What’s happening when we play? Tough question, but a way to approach this topic is to take a deeper look at the 4 Freedoms of Play as described by Scot Osterweil that we recently met at the Massachusetts Institute of Technology (MIT). In fact, the 4 Freedoms of Play represent what happens when we play, and while the freedoms are not all necessary happening at the same time, they help us understand the benefits of play.
Let’s take a closer look at them!
Freedom to fail
The freedom to fail is one of the hottest competency of the century. Failing quickly and making mistakes is a learning process that allows us to get better. When we play, the freedom to fail is a core element that lets us enter a magic circle where the rules are different from those of the real world. It allows us to build up our own stories and suggest ideas that wouldn’t sound good or appropriate in another context. The freedom to fail leads a group to discuss frankly and suggest out of the box ideas without any fear as all the real world consequences don’t exist in the context of play. It is a great ground for experimentation.
Freedom to experiment
Having the freedom to fail leads to more experimentation. In fact, when freed from real life consequences and rules, we are more likely and enthusiast to test new things. And in a business environment, making new connections, developing a problem or building a solution are processes and outcomes that require to experiment. At Plush & Nuggets we address these challenges playfully by relying on the freedom to experiment!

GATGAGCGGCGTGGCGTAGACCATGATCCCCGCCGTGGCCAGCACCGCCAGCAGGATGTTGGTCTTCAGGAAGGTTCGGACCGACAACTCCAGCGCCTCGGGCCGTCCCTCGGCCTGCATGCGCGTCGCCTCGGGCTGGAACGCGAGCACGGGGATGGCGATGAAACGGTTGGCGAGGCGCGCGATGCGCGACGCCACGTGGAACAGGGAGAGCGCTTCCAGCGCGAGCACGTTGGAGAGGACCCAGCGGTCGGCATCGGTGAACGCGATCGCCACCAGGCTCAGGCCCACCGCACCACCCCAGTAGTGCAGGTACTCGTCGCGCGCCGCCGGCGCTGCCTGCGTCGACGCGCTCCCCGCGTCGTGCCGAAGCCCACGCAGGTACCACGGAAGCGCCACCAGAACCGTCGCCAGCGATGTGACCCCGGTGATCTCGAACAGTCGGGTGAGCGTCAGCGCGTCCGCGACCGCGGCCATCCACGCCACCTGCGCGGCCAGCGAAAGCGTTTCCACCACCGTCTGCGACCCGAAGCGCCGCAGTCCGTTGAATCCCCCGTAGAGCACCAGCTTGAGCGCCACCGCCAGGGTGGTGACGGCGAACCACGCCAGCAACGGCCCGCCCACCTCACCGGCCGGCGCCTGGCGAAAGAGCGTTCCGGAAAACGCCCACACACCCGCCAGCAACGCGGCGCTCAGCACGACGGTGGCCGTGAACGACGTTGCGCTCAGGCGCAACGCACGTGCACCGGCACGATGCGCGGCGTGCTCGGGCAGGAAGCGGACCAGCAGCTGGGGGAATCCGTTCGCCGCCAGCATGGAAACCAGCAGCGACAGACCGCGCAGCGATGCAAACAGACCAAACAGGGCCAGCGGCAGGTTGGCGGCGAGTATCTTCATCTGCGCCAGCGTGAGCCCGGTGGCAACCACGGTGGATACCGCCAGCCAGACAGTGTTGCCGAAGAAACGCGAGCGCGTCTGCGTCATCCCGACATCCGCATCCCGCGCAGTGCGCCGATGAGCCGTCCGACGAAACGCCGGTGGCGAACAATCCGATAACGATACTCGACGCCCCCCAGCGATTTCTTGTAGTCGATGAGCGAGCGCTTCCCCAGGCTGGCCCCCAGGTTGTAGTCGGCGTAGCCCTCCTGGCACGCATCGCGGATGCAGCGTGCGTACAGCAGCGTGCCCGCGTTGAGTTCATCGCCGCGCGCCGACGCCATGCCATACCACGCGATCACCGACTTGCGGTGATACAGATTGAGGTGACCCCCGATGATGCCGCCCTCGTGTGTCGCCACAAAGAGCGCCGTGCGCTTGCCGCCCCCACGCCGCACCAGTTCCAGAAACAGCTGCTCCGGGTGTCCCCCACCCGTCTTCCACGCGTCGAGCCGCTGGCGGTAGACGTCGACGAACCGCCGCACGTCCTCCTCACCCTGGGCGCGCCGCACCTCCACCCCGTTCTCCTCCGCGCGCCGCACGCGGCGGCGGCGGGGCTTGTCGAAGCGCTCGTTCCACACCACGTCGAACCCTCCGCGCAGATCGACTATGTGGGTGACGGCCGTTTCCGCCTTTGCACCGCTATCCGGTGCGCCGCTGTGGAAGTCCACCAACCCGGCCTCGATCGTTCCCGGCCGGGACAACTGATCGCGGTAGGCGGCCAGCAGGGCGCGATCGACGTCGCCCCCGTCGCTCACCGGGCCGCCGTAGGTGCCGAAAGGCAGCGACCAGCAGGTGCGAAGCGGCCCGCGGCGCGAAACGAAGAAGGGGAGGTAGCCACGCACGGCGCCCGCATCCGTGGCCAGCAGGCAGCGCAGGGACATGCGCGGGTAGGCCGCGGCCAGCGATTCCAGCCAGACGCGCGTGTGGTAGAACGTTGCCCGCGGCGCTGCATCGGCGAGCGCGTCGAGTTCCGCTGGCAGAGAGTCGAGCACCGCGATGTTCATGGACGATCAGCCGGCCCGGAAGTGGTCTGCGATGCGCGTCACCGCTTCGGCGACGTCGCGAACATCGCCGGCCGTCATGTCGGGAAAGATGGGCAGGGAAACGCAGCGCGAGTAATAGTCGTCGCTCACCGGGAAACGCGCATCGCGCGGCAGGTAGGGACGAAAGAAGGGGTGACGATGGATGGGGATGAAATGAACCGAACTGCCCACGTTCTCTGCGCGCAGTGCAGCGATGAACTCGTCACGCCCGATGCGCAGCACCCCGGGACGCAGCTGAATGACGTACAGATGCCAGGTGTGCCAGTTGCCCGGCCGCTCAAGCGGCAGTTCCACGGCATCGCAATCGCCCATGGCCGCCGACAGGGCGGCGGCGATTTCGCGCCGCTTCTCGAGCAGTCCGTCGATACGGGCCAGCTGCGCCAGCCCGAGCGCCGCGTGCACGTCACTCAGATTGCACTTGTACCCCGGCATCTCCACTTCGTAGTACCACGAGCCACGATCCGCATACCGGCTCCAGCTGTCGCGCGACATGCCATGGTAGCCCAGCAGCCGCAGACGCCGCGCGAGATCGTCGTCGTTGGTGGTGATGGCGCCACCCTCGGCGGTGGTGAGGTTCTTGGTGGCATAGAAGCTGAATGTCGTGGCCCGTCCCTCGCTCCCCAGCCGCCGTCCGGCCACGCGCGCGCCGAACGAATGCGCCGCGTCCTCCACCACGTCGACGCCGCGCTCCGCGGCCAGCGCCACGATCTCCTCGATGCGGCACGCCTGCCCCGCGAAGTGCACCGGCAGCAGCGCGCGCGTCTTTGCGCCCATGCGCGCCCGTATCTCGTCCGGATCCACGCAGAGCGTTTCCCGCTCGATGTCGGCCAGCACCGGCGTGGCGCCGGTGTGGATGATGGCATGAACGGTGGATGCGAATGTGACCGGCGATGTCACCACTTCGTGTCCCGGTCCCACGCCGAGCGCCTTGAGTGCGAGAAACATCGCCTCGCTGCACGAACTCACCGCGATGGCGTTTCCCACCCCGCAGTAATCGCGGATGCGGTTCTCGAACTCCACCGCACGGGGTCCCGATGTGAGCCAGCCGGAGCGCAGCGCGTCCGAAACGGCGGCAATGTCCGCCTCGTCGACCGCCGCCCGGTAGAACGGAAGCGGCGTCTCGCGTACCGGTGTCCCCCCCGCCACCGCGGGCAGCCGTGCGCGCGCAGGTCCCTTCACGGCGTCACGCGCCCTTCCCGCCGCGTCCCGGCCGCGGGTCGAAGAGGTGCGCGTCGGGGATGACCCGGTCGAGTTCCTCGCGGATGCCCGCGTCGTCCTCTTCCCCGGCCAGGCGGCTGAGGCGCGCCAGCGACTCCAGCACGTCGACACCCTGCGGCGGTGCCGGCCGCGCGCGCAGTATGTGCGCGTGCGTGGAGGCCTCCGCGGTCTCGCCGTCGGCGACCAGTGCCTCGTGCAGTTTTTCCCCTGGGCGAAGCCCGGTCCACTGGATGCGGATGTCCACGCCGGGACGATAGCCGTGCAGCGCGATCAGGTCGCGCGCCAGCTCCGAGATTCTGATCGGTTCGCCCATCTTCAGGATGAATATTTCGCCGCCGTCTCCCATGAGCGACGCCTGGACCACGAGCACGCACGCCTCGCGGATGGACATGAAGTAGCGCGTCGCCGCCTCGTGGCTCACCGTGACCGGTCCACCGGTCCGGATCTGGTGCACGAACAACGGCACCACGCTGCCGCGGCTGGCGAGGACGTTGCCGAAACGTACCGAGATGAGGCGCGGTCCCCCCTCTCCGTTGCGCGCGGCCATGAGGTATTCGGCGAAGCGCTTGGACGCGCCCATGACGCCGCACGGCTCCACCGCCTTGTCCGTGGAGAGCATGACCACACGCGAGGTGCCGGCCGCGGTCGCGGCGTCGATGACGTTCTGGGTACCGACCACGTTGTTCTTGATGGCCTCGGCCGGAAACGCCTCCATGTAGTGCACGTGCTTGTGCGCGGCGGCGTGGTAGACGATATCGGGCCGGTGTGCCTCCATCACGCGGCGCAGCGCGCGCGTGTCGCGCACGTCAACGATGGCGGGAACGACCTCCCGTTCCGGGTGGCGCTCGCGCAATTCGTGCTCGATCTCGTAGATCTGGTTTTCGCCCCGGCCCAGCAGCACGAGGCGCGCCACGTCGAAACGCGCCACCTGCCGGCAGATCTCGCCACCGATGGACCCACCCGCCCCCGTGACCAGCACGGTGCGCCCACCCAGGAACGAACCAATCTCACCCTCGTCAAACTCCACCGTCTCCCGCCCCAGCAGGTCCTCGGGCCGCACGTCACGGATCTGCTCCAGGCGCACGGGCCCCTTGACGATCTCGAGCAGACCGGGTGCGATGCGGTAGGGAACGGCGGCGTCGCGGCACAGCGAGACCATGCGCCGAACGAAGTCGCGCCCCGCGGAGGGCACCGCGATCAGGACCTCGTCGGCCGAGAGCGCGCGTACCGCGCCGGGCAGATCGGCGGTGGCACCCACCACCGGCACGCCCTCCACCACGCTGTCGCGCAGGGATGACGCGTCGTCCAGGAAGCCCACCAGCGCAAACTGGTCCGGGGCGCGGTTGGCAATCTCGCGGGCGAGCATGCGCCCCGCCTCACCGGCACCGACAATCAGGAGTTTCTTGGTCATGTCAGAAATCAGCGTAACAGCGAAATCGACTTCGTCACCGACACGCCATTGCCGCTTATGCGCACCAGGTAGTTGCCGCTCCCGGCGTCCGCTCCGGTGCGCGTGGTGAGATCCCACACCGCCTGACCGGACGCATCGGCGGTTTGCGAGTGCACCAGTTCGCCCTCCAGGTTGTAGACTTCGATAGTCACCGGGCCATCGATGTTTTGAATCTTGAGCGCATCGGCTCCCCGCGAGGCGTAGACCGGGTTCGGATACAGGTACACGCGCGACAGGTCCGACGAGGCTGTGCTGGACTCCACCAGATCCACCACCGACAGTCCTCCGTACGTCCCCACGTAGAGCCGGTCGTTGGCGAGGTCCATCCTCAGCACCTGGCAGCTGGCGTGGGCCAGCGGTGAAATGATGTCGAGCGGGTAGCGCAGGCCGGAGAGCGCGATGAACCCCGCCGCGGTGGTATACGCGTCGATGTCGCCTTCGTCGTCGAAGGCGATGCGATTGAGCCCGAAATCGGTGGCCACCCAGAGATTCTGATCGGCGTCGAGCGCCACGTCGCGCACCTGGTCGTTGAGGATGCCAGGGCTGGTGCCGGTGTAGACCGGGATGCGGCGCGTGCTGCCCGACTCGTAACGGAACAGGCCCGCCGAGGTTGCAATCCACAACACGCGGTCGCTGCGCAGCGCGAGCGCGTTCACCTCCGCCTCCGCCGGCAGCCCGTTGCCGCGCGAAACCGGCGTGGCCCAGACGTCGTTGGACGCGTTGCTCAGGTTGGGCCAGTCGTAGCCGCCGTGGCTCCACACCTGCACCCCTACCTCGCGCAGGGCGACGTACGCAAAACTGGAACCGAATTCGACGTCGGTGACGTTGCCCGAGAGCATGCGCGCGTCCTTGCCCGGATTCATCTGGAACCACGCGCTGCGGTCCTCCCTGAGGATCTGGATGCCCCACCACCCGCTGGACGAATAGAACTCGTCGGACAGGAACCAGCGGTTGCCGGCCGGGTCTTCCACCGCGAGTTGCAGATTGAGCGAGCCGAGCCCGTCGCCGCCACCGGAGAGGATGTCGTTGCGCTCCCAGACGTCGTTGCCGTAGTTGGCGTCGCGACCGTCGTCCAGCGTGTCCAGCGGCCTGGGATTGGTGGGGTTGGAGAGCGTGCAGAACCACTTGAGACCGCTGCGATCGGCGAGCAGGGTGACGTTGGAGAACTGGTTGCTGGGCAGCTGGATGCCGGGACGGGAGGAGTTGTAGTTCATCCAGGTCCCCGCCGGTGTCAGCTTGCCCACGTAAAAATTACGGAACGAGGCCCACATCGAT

Freedom to embody another identity
Embodying another identity is the third freedom of play. Of course, it can mean embodying a superhero, a villain or a family member, but in a business setting it can also be embodying your client, another inspiring company or your colleagues. Putting yourself in someone else’s shoes is a great way to take a different perspective on a topic, generate ideas and create empathy.
This sounds challenging? That’s okay, it’s time to present the freedom to effort!
Freedom to effort
And last but not least is the Freedom to effort. It is not the more intuitive freedom when we talk about play because play is usually associated with enjoyment. However, there is no play if there is no challenge (or at least it will quickly become boring). And this is very interesting when we make people play at work because we are not doing it for “the fun”only. There are stakes which require engagement and effort.
Experimentation, failing without fear, having more empathy and taking clients perspective into account are key competencies for individuals and organizations. They’re not easy to implement and this is why play can help you facilitate these changes!